And then a stroke of luck that Cobb had hoped would come, did. During fighting with the government army, an LRA soldier that had taken a liking to him decided to untie him. Cobb ran. He ran intermittently for 48 hours until his legs were swollen and pained.
For the next 4-5 years (Cobb struggles to recall which exact years and for how long) Cobb would live in a refugee camp for IDP’s, or internally displaced persons. “If we wanted to move, we had to be escorted. The only ones who could really move, were those with guns.”
On face value, things seem to have improved drastically.
Now, Cobb is a husband, a father and a chef. “People feel very good now,” he says, smiling. “We can move freely from one place to another. We are recovering physically, mentally and spiritually. We can earn livings through agriculture and businesses…but the people still have no real power. That is why it is all about prayer.”
Why does Cobb say the people have no power?
During my travels it becomes common rhetoric that appealing to voters on an the basis of which ethnic group they belong to is still a strong and damaging element in the government leadership, as it was during the time of Idi Amin.
Politics and death
Uganda’s current president, Yoweri Museveni, is notorious for disregarding the north and favouring leadership and citizens hailing from both his region and his own ethnic group. If the conditions of the country’s roads were a litmus test, then the cavernous potholes in the north say a lot in contrast to the recently tarred roads of the Western and Central region. This favouritism, branching out further than the quality of the roads, has left many feeling either hopeless, or in hope of a coup.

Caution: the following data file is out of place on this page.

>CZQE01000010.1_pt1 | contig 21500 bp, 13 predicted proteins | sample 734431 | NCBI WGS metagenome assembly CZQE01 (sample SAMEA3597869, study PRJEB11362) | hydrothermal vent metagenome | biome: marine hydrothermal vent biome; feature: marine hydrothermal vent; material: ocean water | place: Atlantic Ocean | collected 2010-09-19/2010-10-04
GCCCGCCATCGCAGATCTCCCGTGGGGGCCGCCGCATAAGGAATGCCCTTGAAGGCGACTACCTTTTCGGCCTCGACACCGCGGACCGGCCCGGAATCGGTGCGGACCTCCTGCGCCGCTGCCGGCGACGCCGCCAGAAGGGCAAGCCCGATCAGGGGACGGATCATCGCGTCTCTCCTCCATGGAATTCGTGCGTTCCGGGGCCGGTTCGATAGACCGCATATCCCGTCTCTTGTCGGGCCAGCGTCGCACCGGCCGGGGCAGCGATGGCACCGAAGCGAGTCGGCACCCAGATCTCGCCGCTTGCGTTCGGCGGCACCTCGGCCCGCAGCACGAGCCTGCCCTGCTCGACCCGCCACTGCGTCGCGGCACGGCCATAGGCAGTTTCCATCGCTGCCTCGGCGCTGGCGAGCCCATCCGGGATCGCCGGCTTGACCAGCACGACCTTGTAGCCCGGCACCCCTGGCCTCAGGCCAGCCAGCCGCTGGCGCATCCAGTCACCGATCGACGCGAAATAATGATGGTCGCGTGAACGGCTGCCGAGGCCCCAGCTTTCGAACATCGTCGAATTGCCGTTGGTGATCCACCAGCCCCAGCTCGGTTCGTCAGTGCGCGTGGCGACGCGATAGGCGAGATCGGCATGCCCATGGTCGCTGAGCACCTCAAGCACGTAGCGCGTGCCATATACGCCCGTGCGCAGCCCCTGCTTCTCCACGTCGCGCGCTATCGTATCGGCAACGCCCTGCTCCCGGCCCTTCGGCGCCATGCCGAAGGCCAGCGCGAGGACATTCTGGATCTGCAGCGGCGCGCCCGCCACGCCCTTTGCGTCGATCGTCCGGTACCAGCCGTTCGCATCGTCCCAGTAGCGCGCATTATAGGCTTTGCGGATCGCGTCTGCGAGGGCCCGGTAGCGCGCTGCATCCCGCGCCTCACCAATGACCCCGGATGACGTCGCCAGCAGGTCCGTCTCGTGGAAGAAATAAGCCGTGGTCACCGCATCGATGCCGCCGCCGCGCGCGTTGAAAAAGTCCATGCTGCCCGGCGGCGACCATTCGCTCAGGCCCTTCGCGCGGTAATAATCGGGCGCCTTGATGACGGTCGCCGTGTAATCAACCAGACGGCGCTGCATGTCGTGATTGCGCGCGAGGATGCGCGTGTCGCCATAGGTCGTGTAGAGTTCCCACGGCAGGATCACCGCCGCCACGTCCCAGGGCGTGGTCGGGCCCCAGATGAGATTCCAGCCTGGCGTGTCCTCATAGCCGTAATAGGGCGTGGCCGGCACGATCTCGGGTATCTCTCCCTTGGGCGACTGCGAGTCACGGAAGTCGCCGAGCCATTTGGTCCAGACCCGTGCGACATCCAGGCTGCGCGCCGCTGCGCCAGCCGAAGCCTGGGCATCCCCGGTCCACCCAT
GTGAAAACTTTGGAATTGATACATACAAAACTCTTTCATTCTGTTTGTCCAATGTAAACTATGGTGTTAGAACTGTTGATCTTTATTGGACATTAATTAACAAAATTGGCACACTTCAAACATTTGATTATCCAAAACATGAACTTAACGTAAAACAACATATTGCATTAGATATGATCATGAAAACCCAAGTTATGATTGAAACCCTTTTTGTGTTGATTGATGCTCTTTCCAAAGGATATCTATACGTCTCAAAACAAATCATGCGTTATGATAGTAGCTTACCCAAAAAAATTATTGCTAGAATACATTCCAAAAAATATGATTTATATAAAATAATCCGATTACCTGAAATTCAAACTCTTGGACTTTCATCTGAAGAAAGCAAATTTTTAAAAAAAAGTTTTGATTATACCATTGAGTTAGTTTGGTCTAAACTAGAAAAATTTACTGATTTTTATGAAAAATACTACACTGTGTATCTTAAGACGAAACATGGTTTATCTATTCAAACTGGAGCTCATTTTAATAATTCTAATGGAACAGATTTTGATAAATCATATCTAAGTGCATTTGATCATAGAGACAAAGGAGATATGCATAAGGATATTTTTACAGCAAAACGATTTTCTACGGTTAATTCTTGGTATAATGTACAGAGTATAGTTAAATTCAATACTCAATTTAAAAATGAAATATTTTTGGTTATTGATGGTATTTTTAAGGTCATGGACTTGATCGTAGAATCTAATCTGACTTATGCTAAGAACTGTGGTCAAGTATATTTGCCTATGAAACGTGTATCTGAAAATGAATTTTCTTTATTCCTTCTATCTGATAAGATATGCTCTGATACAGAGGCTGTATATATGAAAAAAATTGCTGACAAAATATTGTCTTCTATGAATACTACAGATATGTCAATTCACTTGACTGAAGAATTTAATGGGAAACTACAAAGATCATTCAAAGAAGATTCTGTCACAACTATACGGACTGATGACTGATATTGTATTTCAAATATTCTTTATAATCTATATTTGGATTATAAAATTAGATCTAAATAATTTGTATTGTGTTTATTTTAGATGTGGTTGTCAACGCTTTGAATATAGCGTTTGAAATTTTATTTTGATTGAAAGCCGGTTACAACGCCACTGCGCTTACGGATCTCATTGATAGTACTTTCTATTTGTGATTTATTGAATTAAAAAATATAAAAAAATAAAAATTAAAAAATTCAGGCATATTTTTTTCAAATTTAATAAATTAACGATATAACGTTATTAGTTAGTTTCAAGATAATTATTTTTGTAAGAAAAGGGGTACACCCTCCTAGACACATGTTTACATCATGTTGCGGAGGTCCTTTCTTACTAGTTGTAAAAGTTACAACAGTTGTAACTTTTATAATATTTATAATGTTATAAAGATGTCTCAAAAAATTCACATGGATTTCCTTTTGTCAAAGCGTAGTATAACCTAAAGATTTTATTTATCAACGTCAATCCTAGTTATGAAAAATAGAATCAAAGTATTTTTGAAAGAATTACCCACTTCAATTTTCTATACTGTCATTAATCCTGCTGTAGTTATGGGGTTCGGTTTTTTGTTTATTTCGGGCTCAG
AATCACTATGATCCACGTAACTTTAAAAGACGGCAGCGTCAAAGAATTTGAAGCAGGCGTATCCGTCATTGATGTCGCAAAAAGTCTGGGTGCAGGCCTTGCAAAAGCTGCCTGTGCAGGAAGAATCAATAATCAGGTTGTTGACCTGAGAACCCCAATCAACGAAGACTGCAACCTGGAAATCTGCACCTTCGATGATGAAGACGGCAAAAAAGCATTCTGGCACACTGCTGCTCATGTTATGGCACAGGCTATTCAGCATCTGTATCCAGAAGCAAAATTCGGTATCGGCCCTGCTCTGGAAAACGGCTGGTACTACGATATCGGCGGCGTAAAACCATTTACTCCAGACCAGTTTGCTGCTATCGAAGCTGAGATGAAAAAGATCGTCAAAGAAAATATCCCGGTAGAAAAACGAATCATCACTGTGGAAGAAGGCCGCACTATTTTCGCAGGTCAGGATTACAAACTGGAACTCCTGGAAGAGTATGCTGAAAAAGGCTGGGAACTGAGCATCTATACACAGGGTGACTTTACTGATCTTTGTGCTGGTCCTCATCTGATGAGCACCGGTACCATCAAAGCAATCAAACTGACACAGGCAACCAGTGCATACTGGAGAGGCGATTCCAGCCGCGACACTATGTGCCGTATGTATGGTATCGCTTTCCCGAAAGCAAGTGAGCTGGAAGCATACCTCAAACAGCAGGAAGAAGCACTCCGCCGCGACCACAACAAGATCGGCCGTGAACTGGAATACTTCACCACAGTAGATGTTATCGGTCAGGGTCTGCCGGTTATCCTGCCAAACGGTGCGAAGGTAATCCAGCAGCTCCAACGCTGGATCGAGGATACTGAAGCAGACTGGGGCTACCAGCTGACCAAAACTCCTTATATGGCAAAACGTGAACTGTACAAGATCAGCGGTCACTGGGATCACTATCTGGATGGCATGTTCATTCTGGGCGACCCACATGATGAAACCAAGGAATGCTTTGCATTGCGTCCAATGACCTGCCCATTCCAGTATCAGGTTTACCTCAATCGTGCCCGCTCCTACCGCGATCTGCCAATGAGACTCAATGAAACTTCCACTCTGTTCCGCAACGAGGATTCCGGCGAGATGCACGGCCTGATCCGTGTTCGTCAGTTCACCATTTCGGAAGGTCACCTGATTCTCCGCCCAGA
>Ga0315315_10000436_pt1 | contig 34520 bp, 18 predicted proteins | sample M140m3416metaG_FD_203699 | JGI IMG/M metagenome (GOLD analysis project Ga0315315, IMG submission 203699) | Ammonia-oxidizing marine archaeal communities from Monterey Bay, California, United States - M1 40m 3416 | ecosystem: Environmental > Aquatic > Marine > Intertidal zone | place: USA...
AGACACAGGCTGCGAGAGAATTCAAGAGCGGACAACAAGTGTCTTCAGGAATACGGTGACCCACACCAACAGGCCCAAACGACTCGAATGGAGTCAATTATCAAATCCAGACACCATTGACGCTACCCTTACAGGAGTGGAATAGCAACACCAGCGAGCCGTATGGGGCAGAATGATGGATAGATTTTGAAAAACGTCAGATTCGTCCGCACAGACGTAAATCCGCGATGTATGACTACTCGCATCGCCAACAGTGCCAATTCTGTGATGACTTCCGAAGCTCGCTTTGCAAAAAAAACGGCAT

For someone like Cobb, political change is a far-off possibility, so he attempts to control the things that are within reach.
“There is still sorrow. But I have given myself to Christ. All I can do is pray Kony does not come back.”
And his fears are not unfounded. On the 24th of March this year, Obama dispatched further military resources to East Africa in an attempt to track down the elusive warlord.
But Cobb has been trying not to focus on fear or revenge, and has since returned to his birthplace here in Gulu, alongside reformed LRA soldiers.
In fact, Cobb has passed some of the soldiers in the street, on many occasions. “When you see an ex-soldier there is nothing you can do. You have to think: 1. That soldier never wanted to be a soldier. 2. The only way to live is to accept that soldier. 3. You can one day laugh with that soldier…It might be hard, but there is nothing you can do.”
Ugandans have been attempting to pick up their lives since Kony fled to other borders, and many feel Museveni is doing a decent job. Last week members of Parliament proposed psychological support for victims of the northern war. Only now? And only after two petitions were submitted to Parliament by the victims?
Museveni may be doing something, but with turmoil left behind by Idi Amin, Obote and Kony as benchmarks, it is easy for him to seem the best of a bad lot.
A Ugandan friend of mine had an interesting point “For those who were born after Amin, we cannot understand our parent’s stories of how violent things really were back then. And for those of us who did not come from the north of the country, we also cannot relate to the violence that people associate with Uganda.”
Despite the recurring coups and years of political unrest, there are some young Ugandans that have managed to live lives free of violence and fear.
Despite his fleeting optimism, Cobb is less enthusiastic about the future.
“All I know for the future is that people will die,” he says bluntly. “Politics always goes together with death.” This is the norm for the Ugandans that lived through Amin’s era only to watch their relatives being forced by LRA soldiers to torture and murder.
“What would really make history,” says Cobb, “is for Uganda to have a truly peaceful leader.”